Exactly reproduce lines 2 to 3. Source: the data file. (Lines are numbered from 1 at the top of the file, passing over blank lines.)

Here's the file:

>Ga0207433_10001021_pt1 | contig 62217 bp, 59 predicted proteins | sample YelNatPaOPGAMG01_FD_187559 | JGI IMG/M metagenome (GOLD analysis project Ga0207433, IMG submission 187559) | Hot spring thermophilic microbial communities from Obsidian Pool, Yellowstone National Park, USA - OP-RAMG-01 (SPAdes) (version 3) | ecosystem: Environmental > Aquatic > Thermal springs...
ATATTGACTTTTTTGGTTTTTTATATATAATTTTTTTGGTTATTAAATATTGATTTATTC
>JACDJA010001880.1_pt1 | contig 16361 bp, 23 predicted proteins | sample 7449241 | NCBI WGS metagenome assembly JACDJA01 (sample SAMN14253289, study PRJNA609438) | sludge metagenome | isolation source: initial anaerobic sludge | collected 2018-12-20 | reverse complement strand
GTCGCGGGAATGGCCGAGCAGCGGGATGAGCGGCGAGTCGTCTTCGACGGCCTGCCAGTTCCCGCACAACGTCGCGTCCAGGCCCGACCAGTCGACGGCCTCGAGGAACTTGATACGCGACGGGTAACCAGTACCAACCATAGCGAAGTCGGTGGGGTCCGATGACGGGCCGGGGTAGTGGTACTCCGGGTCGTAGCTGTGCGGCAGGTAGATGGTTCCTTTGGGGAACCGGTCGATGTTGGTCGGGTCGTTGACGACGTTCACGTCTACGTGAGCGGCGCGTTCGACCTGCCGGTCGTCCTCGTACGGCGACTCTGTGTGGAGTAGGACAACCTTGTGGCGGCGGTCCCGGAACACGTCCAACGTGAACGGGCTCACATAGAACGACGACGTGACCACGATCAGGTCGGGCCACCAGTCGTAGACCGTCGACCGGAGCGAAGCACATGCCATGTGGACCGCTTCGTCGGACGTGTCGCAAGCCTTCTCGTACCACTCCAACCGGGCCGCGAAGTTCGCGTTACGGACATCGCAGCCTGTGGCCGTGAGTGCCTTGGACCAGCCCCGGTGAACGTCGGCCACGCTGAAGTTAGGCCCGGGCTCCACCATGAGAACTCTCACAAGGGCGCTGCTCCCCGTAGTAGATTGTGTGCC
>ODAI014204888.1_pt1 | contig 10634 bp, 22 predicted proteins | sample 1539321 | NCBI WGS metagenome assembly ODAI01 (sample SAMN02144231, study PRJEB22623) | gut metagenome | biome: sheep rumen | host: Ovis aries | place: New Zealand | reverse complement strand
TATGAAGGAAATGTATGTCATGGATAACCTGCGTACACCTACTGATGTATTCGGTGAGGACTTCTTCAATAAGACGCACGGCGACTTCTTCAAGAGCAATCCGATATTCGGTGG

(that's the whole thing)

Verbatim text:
ATATTGACTTTTTTGGTTTTTTATATATAATTTTTTTGGTTATTAAATATTGATTTATTC
>JACDJA010001880.1_pt1 | contig 16361 bp, 23 predicted proteins | sample 7449241 | NCBI WGS metagenome assembly JACDJA01 (sample SAMN14253289, study PRJNA609438) | sludge metagenome | isolation source: initial anaerobic sludge | collected 2018-12-20 | reverse complement strand